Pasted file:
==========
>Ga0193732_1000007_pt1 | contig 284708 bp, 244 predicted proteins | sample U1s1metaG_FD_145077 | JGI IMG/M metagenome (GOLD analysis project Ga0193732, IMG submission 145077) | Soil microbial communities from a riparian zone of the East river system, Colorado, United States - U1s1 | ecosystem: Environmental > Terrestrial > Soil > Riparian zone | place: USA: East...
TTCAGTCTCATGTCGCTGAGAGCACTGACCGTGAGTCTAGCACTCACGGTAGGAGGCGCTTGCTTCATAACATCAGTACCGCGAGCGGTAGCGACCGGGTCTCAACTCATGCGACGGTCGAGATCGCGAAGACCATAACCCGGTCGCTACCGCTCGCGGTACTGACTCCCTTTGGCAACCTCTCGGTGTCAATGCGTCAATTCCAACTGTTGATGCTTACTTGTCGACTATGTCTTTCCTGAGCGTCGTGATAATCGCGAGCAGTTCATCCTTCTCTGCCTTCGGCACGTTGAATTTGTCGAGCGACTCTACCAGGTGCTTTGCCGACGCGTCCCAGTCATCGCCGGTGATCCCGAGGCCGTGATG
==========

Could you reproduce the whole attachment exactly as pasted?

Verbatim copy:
>Ga0193732_1000007_pt1 | contig 284708 bp, 244 predicted proteins | sample U1s1metaG_FD_145077 | JGI IMG/M metagenome (GOLD analysis project Ga0193732, IMG submission 145077) | Soil microbial communities from a riparian zone of the East river system, Colorado, United States - U1s1 | ecosystem: Environmental > Terrestrial > Soil > Riparian zone | place: USA: East...
TTCAGTCTCATGTCGCTGAGAGCACTGACCGTGAGTCTAGCACTCACGGTAGGAGGCGCTTGCTTCATAACATCAGTACCGCGAGCGGTAGCGACCGGGTCTCAACTCATGCGACGGTCGAGATCGCGAAGACCATAACCCGGTCGCTACCGCTCGCGGTACTGACTCCCTTTGGCAACCTCTCGGTGTCAATGCGTCAATTCCAACTGTTGATGCTTACTTGTCGACTATGTCTTTCCTGAGCGTCGTGATAATCGCGAGCAGTTCATCCTTCTCTGCCTTCGGCACGTTGAATTTGTCGAGCGACTCTACCAGGTGCTTTGCCGACGCGTCCCAGTCATCGCCGGTGATCCCGAGGCCGTGATG